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March 31, 2014

Movie Review – Before Sunrise

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- Summary -

Director :  Richard Linklater
Year Of Release :   1995
Principal Cast :  Ethan Hawke, Julie Delpy.
Approx Running Time :  101 Minutes
Synopsis:   A young American man, traveling around Europe on the train, meets a French girl and the two spend a night walking around Vienna, finding themselves falling in love.
What we think :   Delightful romantic drama rewrites the possibilities of the genre, by having two immensely likeable leads just…. talking to each other. No convoluted plot, no hurdles they must jump, no last-minute chase through New York to “get the girl”….. this is straight-up refreshment-stand romance, with two people who behave with realism and unaffected falseness. Before Sunrise is charming, romantic, and occasionally sexy; what it is most, however, is entertaining.

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Just walking, chattin’.

Romantic movies tend to skew towards the silly end of the cinematic spectrum; usually, a pair of characters must overcome a variety of personality, social or economic issues to “find” each other, either with or without the aide of mystical or supernatural occurrences, and invariably come to the end of the story with everyone living “Happily ever after” – dammit, Disney has a lot to answer for. Occasionally, however, you get a romantic drama that doesn’t pander to cliche or convention, and Before Sunrise, the first of Richard Linklater’s trilogy of films which continues with Before Sunset, and concludes with Before Midnight, is the epitome of that exception disproving the rule. Before Sunrise sees two people wandering around a romantic European city – in this instance, Vienna – just talking and gradually falling in love. It’s a film of frustration, of sorrow and joy, of finding that One True Love before having to let them go…. Before Sunrise captures the ecstasy and agony of love gained and lost, all wrapped up in two excellent performances from Ethan Hawke and Julie Delpy. Released in 1995, the fact it spawned two equally successful sequels should indicate how good this film really is, so I decided to put aside my genetic predisposition to abhorring “romantic comedies” and give Before Sunrise a shot; with wife in tow, I sat down to find out if all the critical acclaim and cult-favorite chit chat was accurate.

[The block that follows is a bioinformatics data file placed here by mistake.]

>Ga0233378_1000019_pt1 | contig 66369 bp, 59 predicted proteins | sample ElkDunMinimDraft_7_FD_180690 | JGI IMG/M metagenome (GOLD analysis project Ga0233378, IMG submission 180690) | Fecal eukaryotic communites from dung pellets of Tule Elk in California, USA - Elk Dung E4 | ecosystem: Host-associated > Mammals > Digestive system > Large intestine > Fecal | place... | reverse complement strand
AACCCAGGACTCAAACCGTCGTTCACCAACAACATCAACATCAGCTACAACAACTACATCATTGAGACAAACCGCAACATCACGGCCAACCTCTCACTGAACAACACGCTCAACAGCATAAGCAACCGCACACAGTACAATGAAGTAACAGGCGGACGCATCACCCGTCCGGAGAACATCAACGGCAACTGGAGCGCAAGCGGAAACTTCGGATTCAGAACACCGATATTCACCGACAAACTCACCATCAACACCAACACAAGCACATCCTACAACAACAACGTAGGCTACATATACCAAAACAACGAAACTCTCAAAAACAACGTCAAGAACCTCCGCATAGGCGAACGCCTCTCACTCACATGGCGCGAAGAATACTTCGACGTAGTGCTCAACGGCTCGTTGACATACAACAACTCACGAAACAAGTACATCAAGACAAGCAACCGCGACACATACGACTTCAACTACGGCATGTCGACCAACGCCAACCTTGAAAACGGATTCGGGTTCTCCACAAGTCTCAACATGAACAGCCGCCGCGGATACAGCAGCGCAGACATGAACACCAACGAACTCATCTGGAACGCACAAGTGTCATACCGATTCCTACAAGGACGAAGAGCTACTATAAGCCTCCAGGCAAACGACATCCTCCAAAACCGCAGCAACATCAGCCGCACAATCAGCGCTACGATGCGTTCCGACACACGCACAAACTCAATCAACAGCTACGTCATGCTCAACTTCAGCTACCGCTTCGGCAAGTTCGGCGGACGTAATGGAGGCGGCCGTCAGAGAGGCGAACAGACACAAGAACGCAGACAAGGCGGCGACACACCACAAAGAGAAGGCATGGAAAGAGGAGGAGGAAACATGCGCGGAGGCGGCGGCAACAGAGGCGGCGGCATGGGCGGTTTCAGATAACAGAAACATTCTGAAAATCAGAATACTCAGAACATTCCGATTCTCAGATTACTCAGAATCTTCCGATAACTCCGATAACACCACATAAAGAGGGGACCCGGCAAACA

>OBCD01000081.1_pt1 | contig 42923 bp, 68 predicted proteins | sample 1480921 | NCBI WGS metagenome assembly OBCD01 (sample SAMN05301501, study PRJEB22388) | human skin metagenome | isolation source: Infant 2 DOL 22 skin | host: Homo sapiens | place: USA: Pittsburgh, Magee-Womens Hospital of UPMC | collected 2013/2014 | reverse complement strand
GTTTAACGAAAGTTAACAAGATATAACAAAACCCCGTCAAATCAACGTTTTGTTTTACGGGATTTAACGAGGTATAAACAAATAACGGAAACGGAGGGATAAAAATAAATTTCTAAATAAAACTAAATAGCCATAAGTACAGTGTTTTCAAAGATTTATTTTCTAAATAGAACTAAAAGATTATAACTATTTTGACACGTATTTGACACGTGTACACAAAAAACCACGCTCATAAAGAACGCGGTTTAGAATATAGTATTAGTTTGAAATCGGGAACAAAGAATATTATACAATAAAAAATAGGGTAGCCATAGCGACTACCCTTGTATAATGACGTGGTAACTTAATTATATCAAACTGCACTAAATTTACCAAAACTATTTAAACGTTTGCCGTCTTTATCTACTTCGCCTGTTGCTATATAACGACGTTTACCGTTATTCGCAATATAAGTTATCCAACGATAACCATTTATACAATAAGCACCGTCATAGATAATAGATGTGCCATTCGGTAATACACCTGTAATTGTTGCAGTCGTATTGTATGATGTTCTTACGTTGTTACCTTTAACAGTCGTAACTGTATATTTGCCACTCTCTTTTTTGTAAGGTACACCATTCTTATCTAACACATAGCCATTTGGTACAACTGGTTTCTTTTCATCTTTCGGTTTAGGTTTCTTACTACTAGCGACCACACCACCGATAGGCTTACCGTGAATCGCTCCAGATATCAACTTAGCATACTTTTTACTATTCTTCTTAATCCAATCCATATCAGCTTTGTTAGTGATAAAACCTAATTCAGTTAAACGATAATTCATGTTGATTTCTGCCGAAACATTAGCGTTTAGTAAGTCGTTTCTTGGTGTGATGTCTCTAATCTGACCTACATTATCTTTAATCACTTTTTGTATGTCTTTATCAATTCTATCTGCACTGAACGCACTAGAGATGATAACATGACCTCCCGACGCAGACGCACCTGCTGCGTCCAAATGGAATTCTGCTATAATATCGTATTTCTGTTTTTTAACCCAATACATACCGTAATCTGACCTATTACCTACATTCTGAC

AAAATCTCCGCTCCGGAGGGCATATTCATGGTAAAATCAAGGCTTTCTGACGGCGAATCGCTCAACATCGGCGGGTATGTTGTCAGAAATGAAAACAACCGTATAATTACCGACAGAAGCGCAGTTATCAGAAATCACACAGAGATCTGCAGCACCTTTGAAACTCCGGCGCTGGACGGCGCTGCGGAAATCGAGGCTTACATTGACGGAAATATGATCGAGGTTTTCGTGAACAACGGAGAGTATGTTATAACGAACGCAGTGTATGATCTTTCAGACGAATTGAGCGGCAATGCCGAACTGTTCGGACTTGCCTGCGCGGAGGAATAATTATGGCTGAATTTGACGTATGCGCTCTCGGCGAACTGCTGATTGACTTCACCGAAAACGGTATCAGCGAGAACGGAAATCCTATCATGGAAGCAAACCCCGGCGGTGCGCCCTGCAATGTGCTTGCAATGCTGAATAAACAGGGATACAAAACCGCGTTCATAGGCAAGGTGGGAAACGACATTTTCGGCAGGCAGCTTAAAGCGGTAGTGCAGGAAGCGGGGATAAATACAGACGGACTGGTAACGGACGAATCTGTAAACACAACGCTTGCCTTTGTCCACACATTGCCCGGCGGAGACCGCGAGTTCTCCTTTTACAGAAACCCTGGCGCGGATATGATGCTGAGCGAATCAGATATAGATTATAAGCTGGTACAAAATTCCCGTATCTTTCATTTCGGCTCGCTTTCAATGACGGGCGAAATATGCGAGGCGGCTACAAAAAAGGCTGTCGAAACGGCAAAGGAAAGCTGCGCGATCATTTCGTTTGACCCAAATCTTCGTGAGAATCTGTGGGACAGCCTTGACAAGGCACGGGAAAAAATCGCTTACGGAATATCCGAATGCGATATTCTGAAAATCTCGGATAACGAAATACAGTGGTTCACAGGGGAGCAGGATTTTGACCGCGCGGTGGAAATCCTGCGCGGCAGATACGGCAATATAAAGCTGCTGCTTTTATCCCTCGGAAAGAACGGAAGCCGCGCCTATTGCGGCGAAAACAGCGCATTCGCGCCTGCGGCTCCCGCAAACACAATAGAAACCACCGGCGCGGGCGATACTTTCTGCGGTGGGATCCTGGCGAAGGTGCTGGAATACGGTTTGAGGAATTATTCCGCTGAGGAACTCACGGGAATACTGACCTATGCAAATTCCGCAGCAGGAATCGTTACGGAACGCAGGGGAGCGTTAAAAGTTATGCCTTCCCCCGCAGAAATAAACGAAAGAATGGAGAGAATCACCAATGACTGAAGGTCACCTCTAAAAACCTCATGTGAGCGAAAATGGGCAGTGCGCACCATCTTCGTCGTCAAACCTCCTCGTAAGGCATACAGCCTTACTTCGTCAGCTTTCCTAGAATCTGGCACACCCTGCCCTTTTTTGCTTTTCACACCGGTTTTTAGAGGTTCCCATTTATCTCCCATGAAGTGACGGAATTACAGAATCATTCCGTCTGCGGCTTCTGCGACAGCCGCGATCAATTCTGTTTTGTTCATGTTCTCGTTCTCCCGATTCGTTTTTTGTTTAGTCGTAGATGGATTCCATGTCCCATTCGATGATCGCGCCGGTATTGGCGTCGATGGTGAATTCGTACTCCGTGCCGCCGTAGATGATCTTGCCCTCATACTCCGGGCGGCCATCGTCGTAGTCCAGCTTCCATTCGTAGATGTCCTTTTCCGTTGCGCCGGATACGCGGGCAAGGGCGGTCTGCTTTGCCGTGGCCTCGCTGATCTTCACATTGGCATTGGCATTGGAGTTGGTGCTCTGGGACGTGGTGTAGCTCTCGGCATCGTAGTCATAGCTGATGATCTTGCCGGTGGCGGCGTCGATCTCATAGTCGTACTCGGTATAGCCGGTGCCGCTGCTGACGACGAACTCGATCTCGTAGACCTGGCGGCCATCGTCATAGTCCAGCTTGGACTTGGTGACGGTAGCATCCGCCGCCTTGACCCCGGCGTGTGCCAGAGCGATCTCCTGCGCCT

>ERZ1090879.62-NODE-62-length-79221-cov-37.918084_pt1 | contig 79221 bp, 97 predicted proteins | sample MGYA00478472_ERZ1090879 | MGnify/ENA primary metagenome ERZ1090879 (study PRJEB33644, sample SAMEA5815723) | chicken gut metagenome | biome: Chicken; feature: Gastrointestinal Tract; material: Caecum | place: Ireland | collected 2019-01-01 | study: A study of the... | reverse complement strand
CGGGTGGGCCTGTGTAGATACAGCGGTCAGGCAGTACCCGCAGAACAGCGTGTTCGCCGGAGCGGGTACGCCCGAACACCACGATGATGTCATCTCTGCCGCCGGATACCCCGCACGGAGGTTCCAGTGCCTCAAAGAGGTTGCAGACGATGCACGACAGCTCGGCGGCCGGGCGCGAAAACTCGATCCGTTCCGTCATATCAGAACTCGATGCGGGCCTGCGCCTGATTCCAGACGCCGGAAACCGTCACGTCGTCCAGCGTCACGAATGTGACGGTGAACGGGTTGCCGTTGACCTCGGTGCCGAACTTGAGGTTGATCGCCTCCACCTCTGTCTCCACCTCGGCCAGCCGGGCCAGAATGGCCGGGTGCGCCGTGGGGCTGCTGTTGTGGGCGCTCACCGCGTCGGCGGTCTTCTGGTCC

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March 30, 2014

From The Editor – 30.3.2014

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March 30 2014 From The Editor   30.3.2014

Well, we made it to #800!!!

Yes, our massive 800th review (which you can see below) of Lawrence of Arabia, brings March to a close – it’s been a ripper month for film, with the Oscars to open proceedings, followed by a number of big name films and franchise fillers, and now we head into April having crossed the almighty threshold of a centennial review.

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March 29, 2014

Movie Review – Lawrence Of Arabia

Filed under: Film Classic,Movie Review — Rodney Twelftree @ 12:01 am
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- Summary -

Director : David Lean
Year Of Release : 1963
Principal Cast : Peter O’Toole, Omar Sharif, Alec Guinness, Anthony Quinn, Jack Hawkins, Jose Ferrer, Anthony Quayle, Claude Rains, Arthur Kennedy.
Major Award Wins : 35th Academy Award Wins: Best Picture, Best Director, Best Art Direction, Best Cinematography, Best Original Score (Maurice Jarre), Best Film Editing, Best Sound. Academy Award Nominations: Best Actor (Peter O’Toole), Best Supporting Actor (Omar Sharif), Best Adapted Screenplay. BAFTA Wins: Best Film, Best British Film, Best Actor (O’Toole), Best Screenplay. Golden Globe Wins: Best Picture, Best Director, Best Supporting Actor (Sharif), Best Cinematography.